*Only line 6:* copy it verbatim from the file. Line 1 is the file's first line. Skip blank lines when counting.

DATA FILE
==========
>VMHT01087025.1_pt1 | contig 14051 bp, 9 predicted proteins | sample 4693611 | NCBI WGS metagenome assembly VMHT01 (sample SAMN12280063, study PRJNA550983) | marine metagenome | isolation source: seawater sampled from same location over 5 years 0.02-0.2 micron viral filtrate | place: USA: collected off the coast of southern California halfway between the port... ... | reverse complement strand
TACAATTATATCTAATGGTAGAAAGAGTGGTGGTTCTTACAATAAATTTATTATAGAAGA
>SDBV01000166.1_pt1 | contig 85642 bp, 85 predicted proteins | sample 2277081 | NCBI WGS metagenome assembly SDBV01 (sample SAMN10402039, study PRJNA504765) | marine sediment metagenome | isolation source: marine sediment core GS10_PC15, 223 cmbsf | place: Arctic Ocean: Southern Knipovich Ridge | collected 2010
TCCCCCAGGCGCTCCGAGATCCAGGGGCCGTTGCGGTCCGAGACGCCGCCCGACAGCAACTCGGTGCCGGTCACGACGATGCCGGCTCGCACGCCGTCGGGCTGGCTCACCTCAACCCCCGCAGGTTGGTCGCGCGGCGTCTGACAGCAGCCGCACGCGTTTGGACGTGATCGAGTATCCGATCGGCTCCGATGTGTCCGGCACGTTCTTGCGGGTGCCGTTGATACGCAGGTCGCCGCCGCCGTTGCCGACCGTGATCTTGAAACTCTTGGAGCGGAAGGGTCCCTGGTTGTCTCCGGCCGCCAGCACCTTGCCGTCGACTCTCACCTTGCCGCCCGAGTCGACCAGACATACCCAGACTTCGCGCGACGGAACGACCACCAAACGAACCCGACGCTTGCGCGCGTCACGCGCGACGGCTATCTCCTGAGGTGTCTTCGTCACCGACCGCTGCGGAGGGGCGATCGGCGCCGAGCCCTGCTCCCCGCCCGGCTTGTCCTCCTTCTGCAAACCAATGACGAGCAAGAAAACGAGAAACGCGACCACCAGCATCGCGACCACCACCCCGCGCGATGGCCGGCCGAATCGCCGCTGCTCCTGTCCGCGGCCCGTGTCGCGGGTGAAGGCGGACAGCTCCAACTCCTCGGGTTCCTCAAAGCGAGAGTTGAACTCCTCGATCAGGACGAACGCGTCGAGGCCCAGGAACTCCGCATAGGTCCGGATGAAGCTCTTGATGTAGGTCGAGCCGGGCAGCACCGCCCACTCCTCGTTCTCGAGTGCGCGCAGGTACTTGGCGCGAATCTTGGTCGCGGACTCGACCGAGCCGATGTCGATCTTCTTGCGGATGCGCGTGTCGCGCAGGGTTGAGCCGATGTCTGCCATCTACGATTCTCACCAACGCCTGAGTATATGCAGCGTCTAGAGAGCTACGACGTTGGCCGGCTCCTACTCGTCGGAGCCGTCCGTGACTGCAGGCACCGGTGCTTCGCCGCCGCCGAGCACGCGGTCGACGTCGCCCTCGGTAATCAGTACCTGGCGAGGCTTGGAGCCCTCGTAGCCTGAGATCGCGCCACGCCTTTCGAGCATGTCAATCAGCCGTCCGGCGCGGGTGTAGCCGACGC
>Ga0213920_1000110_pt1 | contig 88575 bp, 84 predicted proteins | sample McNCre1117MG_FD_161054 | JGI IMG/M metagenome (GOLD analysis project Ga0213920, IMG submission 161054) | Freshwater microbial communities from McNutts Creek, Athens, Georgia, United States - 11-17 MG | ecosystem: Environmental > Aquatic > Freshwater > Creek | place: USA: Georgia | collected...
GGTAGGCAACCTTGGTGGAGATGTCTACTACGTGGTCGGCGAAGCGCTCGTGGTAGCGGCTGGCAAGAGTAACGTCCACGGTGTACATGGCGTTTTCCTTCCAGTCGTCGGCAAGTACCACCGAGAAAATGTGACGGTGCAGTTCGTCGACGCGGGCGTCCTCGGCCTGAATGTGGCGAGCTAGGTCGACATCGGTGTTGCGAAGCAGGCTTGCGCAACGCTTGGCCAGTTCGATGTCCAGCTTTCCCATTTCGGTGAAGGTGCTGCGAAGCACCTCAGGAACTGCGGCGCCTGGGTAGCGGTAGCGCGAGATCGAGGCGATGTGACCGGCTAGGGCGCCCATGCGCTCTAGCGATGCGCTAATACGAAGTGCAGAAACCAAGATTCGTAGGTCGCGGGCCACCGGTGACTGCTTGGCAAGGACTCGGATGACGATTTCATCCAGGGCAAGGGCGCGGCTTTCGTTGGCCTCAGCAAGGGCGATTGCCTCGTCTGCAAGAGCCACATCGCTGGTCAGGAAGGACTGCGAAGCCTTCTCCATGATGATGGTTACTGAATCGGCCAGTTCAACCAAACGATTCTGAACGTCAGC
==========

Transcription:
GGTAGGCAACCTTGGTGGAGATGTCTACTACGTGGTCGGCGAAGCGCTCGTGGTAGCGGCTGGCAAGAGTAACGTCCACGGTGTACATGGCGTTTTCCTTCCAGTCGTCGGCAAGTACCACCGAGAAAATGTGACGGTGCAGTTCGTCGACGCGGGCGTCCTCGGCCTGAATGTGGCGAGCTAGGTCGACATCGGTGTTGCGAAGCAGGCTTGCGCAACGCTTGGCCAGTTCGATGTCCAGCTTTCCCATTTCGGTGAAGGTGCTGCGAAGCACCTCAGGAACTGCGGCGCCTGGGTAGCGGTAGCGCGAGATCGAGGCGATGTGACCGGCTAGGGCGCCCATGCGCTCTAGCGATGCGCTAATACGAAGTGCAGAAACCAAGATTCGTAGGTCGCGGGCCACCGGTGACTGCTTGGCAAGGACTCGGATGACGATTTCATCCAGGGCAAGGGCGCGGCTTTCGTTGGCCTCAGCAAGGGCGATTGCCTCGTCTGCAAGAGCCACATCGCTGGTCAGGAAGGACTGCGAAGCCTTCTCCATGATGATGGTTACTGAATCGGCCAGTTCAACCAAACGATTCTGAACGTCAGC